by Audrey Hertzberg
Participant, Mitzvah Corps of the South
Hearing the phrase “today it’ll be 95 – not too bad!” isn’t something spoken often back at home in New Jersey. That’s exactly what I heard on our first day of Habitat for Humanity. It was Wednesday, and after a six hour bus ride from Louisiana, we finally arrived at our worksite in Birmingham. The house belonged to a man named Hussein and his family. Hussein and his wife moved to the United States after leaving Jordan about twenty years ago, and they started a family here which now includes their children, ages 3, 4, and 7. My first day was filled with screwing on the doors and their hinges in the home, and I finished up the day constructing cabinets for the kitchen. I left the house pretty tired, but part of that was from the long ride to ‘Bama.
The next day, I got to the house energized and pumped to work. After finishing building cabinets, I moved on to focus on the outer structure of the house. Admittedly, part of my desire to get outside was driven by the enticing possibility of a nice tan, but I was also hankering for work on the construction. I ended up bumping (literally) into Hussein. “Oh hello!” he grinned at me. After our introductions, I noticed that he was taping the bottom of the siding to avoid paint on the home, and I offered to help him. I stood there, wildly impressed, while he taught me the meticulous task of covering the siding without wasting tape. He described how to cover the vents, and the importance of the angle of the tape when doing so. There was no hidden artifice in his talents; the man was well informed and assured in his skills.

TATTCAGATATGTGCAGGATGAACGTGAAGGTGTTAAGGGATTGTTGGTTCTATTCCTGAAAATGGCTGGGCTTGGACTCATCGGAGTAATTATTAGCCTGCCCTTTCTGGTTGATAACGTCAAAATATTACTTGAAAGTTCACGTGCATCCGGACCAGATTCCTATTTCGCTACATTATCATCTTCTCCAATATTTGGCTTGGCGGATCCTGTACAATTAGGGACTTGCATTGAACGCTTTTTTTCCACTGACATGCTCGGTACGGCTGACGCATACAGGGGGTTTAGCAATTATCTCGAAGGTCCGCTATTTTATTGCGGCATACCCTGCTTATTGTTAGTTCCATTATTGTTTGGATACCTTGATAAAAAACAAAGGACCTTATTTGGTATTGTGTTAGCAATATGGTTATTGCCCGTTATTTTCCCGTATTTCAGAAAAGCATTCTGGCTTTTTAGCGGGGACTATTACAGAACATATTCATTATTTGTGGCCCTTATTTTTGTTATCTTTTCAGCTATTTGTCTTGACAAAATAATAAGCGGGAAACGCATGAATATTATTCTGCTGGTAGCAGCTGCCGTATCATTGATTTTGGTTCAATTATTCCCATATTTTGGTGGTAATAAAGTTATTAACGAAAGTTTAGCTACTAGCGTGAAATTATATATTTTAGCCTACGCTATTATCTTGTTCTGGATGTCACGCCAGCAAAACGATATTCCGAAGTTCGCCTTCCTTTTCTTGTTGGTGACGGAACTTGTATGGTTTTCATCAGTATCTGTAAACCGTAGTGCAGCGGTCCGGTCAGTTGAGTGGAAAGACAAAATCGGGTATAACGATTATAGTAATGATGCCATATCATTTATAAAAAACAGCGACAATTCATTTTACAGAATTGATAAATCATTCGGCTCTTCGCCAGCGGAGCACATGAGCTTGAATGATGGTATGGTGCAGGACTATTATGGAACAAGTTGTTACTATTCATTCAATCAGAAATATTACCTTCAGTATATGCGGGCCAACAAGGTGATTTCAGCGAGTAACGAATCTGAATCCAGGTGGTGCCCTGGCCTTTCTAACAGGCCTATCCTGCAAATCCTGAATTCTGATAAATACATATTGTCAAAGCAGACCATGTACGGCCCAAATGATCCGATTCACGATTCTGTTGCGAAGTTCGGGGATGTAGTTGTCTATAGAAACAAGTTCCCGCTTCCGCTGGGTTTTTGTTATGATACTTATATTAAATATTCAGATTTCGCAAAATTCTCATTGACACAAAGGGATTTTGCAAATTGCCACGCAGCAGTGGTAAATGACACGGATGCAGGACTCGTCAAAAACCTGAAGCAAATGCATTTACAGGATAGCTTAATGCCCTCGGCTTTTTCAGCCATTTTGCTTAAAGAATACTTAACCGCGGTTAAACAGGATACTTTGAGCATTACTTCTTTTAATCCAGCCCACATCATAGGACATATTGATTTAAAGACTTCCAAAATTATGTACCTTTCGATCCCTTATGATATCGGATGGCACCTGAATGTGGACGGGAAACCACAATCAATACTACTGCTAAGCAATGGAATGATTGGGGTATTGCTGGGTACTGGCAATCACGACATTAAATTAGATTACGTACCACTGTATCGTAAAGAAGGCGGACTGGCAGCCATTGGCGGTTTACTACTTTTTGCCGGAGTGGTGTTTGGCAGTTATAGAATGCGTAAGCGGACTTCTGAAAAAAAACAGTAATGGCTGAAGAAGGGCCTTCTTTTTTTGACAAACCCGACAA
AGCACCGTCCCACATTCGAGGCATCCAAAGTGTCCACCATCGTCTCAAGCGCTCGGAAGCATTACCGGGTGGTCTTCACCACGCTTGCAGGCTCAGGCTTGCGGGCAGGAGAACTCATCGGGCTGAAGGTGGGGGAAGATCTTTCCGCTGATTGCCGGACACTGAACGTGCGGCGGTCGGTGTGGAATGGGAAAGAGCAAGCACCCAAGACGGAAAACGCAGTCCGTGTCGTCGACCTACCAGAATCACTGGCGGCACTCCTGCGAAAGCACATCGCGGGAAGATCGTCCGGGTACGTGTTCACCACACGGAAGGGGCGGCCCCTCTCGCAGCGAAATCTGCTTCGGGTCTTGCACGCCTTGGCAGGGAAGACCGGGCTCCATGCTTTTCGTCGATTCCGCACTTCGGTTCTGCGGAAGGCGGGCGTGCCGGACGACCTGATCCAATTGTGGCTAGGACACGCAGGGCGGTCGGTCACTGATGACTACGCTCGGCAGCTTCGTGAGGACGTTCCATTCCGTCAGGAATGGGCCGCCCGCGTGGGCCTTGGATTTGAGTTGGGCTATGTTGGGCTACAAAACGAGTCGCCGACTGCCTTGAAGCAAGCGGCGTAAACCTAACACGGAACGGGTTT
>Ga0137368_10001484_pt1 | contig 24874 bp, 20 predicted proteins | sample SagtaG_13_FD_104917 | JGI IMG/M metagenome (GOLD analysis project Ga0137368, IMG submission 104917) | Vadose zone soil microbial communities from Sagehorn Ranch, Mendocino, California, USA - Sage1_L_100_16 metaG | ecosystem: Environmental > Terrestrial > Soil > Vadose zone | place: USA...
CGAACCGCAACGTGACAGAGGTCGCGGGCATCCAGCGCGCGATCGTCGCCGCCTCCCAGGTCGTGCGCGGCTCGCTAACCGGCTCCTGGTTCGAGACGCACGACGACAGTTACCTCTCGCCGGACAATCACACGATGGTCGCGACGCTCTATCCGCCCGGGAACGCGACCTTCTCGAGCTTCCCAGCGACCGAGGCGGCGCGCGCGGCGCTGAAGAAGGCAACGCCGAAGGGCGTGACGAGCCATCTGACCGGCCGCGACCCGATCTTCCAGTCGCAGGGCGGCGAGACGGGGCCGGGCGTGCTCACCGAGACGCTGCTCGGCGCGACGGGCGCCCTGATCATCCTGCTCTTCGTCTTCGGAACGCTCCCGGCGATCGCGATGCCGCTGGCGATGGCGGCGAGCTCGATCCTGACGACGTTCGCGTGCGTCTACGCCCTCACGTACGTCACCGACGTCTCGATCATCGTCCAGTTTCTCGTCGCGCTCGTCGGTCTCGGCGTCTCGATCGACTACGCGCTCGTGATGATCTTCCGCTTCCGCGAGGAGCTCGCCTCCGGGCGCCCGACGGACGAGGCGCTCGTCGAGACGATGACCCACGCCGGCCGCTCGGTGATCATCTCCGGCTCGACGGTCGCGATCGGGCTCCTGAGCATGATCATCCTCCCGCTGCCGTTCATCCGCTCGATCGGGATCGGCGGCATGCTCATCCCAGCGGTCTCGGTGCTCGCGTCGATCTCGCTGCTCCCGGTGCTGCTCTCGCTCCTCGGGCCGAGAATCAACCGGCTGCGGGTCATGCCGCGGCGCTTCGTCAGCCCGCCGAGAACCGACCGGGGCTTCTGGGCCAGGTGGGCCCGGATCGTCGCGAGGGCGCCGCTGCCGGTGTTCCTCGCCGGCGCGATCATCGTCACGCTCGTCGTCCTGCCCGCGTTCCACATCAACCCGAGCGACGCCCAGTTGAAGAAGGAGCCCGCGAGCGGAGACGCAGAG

I knew that Habitat home owners needed to put in a certain number hours of work on their own homes and others, in order to teach them to be good handymen and women. Until I met Hussein however, I wasn’t aware of how extensive his expertise was required to be. It was inspiring to see this man, this father and husband, working with great care on a home that he was proud to move in to.
On the 8th, when I return home, I’ll certainly look at my house with new vision. I’ll see every hinge screwed in and know that someone somewhere had to mount that door. In the morning when I take out a bowl for cereal, I’ll be reminded that it took manpower to assemble and mount each cabinet. My father is a builder and developer, and I love to see the houses he produces in their many stages. When I think of how happy I am to see his finished masterpieces, I’ll reminisce about my small part in the house that will serve Hussein and his family. And I’ll know that the happiness I feel is tripled for Hussein himself, a man who built his own home and will live his whole life in it.